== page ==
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The Freedom Manifesto: How to Free Yourself from Anxiety, Fear, Mortgages, Money, Guilt, Debt, Government, Boredom, Supermarkets, Bills, Melaby Tom Hodgkinson
Synopses & Reviews
The author of How to Be Idle, Tom Hodgkinson, now shares his delightfully irreverent musings on what true independence means and what it takes to be free. The Freedom Manifesto draws on French existentialists, British punks, beat poets, hippies and yippies, medieval thinkers, and anarchists to provide a new, simple, joyful blueprint for modern living. From growing your own vegetables to canceling your credit cards to reading Jean-Paul Sartre, here are excellent suggestions for nourishing mind, body, and spirit—witty, provocative, sometimes outrageous, yet eminently sage advice for breaking with convention and living an uncluttered, unfettered, and therefore happier, life.
"In this intermittently amusing but excessively long sequel to How to Be Idle: A Loafer's Manifesto, British author and editor (the Idler) Hodgkinson states upfront that his goal is to present a philosophy for everyday life based on 'freedom, merriment and responsibility, or anarchy.' Asserting that before the Reformation, 'England was one non-stop party,' he wants to overthrow modern Puritans and return to an approach to life that is basically 'having a laugh, doing what you want' — and he provides alternatives to the many ills of the modern world such as those listed in the book's title. The main problem is that many of Hodgkinson's topics end up being played for easy laughs — in one chapter titled 'Forget Government,' the message is 'Stop Voting,' while in another on 'Submit No More to the Machine, Use Your Hands,' his main advice is 'Use a Scythe.' When he does try to move beyond laughs and explain how his philosophy can cause 'a radical redefinition of human relationships' based on 'local needs' instead of 'global capitalism,' he never quite explores how this would happen in the real world, relying instead on grand statements (in a chapter called 'Stop Working, Start Living') such as 'A spade, a saw and a chisel, that is all you need to be free.'" Publishers Weekly (Copyright Reed Business Information, Inc.)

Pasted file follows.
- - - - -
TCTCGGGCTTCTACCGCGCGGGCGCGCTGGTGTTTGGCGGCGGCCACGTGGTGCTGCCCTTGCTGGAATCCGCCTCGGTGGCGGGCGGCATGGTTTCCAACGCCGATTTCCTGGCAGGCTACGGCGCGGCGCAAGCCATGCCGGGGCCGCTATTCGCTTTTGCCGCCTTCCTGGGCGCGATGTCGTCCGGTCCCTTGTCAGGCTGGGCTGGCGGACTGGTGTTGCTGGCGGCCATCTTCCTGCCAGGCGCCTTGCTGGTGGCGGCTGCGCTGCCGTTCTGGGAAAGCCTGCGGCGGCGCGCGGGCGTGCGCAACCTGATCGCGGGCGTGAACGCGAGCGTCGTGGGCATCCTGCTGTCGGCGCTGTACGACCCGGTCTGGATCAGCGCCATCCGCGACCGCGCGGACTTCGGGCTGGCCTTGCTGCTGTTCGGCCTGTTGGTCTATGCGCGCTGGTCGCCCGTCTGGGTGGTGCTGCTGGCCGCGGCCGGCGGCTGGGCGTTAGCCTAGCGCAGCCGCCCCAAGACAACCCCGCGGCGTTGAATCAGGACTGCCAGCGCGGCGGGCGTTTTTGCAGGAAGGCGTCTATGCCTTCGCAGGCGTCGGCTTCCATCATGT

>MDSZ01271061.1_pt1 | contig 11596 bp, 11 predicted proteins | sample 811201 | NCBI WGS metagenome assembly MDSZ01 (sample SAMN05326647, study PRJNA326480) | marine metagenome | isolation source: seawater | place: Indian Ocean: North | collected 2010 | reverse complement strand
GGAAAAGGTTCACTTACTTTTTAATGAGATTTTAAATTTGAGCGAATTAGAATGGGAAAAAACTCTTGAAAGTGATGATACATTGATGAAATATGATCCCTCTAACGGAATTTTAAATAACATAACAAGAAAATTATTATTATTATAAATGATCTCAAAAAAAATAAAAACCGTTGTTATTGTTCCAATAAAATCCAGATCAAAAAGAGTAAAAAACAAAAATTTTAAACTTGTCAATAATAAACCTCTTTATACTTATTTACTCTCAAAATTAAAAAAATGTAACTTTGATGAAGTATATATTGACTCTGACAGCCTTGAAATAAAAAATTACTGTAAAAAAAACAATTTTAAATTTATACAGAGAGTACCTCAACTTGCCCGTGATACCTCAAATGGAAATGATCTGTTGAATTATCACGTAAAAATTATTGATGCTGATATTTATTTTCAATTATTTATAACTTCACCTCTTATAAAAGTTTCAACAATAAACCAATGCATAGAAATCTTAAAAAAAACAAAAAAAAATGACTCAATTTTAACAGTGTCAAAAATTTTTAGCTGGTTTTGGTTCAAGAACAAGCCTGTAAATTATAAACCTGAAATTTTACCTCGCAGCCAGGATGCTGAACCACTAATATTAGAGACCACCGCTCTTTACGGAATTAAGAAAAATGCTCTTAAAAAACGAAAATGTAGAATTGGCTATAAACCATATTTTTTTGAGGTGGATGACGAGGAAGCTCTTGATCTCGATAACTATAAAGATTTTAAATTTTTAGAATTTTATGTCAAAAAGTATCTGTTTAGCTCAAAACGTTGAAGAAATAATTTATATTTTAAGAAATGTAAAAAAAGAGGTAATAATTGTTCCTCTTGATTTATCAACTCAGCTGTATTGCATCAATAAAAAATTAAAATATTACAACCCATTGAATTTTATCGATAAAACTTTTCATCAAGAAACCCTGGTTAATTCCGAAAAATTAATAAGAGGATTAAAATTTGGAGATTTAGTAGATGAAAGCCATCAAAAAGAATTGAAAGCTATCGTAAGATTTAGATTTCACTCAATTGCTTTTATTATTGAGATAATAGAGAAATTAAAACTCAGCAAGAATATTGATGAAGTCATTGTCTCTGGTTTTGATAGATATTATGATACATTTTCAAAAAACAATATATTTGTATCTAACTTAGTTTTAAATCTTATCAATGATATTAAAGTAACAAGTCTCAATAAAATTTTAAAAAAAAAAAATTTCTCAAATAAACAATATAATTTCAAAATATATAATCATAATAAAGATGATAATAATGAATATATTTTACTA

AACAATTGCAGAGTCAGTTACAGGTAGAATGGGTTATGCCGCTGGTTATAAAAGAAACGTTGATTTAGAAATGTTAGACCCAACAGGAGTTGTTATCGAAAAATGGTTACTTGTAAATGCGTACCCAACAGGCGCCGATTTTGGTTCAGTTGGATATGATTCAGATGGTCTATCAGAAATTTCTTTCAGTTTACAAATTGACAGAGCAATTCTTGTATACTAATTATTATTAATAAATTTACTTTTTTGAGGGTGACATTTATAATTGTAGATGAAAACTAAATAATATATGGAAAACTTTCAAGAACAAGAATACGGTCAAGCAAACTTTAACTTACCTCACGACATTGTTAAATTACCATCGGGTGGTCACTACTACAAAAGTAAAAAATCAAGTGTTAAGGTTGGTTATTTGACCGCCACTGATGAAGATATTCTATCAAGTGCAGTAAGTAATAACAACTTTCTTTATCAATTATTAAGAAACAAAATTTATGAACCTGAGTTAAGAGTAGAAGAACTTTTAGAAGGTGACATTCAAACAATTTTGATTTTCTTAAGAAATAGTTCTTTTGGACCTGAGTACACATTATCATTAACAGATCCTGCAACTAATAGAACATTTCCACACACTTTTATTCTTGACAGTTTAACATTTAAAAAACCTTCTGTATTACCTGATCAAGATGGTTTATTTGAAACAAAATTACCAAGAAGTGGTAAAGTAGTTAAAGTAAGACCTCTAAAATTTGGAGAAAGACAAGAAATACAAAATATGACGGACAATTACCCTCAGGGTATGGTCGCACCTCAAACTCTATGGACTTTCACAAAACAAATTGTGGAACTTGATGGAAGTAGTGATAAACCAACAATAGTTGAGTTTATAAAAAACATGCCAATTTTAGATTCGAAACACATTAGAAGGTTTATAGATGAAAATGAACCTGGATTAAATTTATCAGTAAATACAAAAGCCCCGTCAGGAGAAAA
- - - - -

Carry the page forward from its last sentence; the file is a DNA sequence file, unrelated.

In this delightfully irreverent follow-up to his acclaimed "How to Be Idle," Hodgkinson shares his musings on what it means to have true independence and what it takes to achieve happiness through freedom.
About the Author
Tom Hodgkinson is still doing what he's always done, which is a mixture of editing magazines, writing articles, and putting on parties. He was born in 1968, founded The Idler in 1993, and now lives in Devon, England. He is also the author of The Freedom Manifesto.
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